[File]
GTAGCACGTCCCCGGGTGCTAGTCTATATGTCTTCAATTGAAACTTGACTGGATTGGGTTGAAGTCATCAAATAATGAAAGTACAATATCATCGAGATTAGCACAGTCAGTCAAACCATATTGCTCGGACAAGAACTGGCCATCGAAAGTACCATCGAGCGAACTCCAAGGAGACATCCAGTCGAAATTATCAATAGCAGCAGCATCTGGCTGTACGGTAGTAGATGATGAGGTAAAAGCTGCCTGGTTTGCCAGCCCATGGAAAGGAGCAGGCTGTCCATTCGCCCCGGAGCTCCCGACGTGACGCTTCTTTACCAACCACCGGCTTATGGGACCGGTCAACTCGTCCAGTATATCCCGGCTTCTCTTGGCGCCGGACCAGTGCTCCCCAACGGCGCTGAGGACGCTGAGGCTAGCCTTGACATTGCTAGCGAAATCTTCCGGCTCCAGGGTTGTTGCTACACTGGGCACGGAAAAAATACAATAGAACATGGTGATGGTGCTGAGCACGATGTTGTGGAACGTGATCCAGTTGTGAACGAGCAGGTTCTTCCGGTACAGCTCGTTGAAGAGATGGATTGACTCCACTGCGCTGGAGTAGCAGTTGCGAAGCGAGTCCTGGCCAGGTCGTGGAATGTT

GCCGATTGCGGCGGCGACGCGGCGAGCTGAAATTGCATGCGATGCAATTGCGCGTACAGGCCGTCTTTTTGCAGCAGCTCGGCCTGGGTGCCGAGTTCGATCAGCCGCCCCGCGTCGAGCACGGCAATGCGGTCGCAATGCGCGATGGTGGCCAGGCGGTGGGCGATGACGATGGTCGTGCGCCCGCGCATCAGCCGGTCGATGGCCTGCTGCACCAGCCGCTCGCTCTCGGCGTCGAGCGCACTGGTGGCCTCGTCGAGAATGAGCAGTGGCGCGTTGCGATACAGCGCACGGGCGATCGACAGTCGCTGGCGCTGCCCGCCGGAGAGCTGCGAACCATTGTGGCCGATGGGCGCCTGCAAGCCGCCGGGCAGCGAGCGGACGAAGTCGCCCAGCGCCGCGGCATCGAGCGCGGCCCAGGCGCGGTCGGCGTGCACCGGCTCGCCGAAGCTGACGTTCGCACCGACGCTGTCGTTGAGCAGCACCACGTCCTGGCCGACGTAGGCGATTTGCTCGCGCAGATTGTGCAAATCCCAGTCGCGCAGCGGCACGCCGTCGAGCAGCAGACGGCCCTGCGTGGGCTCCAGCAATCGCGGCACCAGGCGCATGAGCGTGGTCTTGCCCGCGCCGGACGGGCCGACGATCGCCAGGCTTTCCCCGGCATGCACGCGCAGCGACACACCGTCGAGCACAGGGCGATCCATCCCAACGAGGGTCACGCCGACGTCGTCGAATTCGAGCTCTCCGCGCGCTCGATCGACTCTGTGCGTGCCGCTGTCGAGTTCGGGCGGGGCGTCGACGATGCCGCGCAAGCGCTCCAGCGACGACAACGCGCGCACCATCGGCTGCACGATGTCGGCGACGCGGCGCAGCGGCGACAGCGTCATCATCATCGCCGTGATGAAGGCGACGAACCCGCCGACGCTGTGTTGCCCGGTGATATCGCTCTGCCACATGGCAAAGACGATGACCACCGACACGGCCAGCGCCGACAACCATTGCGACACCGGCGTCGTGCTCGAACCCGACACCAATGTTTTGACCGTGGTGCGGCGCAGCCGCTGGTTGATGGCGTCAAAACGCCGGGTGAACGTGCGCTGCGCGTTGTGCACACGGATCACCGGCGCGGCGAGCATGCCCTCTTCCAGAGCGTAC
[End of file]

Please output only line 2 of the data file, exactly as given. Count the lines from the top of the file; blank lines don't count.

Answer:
GCCGATTGCGGCGGCGACGCGGCGAGCTGAAATTGCATGCGATGCAATTGCGCGTACAGGCCGTCTTTTTGCAGCAGCTCGGCCTGGGTGCCGAGTTCGATCAGCCGCCCCGCGTCGAGCACGGCAATGCGGTCGCAATGCGCGATGGTGGCCAGGCGGTGGGCGATGACGATGGTCGTGCGCCCGCGCATCAGCCGGTCGATGGCCTGCTGCACCAGCCGCTCGCTCTCGGCGTCGAGCGCACTGGTGGCCTCGTCGAGAATGAGCAGTGGCGCGTTGCGATACAGCGCACGGGCGATCGACAGTCGCTGGCGCTGCCCGCCGGAGAGCTGCGAACCATTGTGGCCGATGGGCGCCTGCAAGCCGCCGGGCAGCGAGCGGACGAAGTCGCCCAGCGCCGCGGCATCGAGCGCGGCCCAGGCGCGGTCGGCGTGCACCGGCTCGCCGAAGCTGACGTTCGCACCGACGCTGTCGTTGAGCAGCACCACGTCCTGGCCGACGTAGGCGATTTGCTCGCGCAGATTGTGCAAATCCCAGTCGCGCAGCGGCACGCCGTCGAGCAGCAGACGGCCCTGCGTGGGCTCCAGCAATCGCGGCACCAGGCGCATGAGCGTGGTCTTGCCCGCGCCGGACGGGCCGACGATCGCCAGGCTTTCCCCGGCATGCACGCGCAGCGACACACCGTCGAGCACAGGGCGATCCATCCCAACGAGGGTCACGCCGACGTCGTCGAATTCGAGCTCTCCGCGCGCTCGATCGACTCTGTGCGTGCCGCTGTCGAGTTCGGGCGGGGCGTCGACGATGCCGCGCAAGCGCTCCAGCGACGACAACGCGCGCACCATCGGCTGCACGATGTCGGCGACGCGGCGCAGCGGCGACAGCGTCATCATCATCGCCGTGATGAAGGCGACGAACCCGCCGACGCTGTGTTGCCCGGTGATATCGCTCTGCCACATGGCAAAGACGATGACCACCGACACGGCCAGCGCCGACAACCATTGCGACACCGGCGTCGTGCTCGAACCCGACACCAATGTTTTGACCGTGGTGCGGCGCAGCCGCTGGTTGATGGCGTCAAAACGCCGGGTGAACGTGCGCTGCGCGTTGTGCACACGGATCACCGGCGCGGCGAGCATGCCCTCTTCCAGAGCGTAC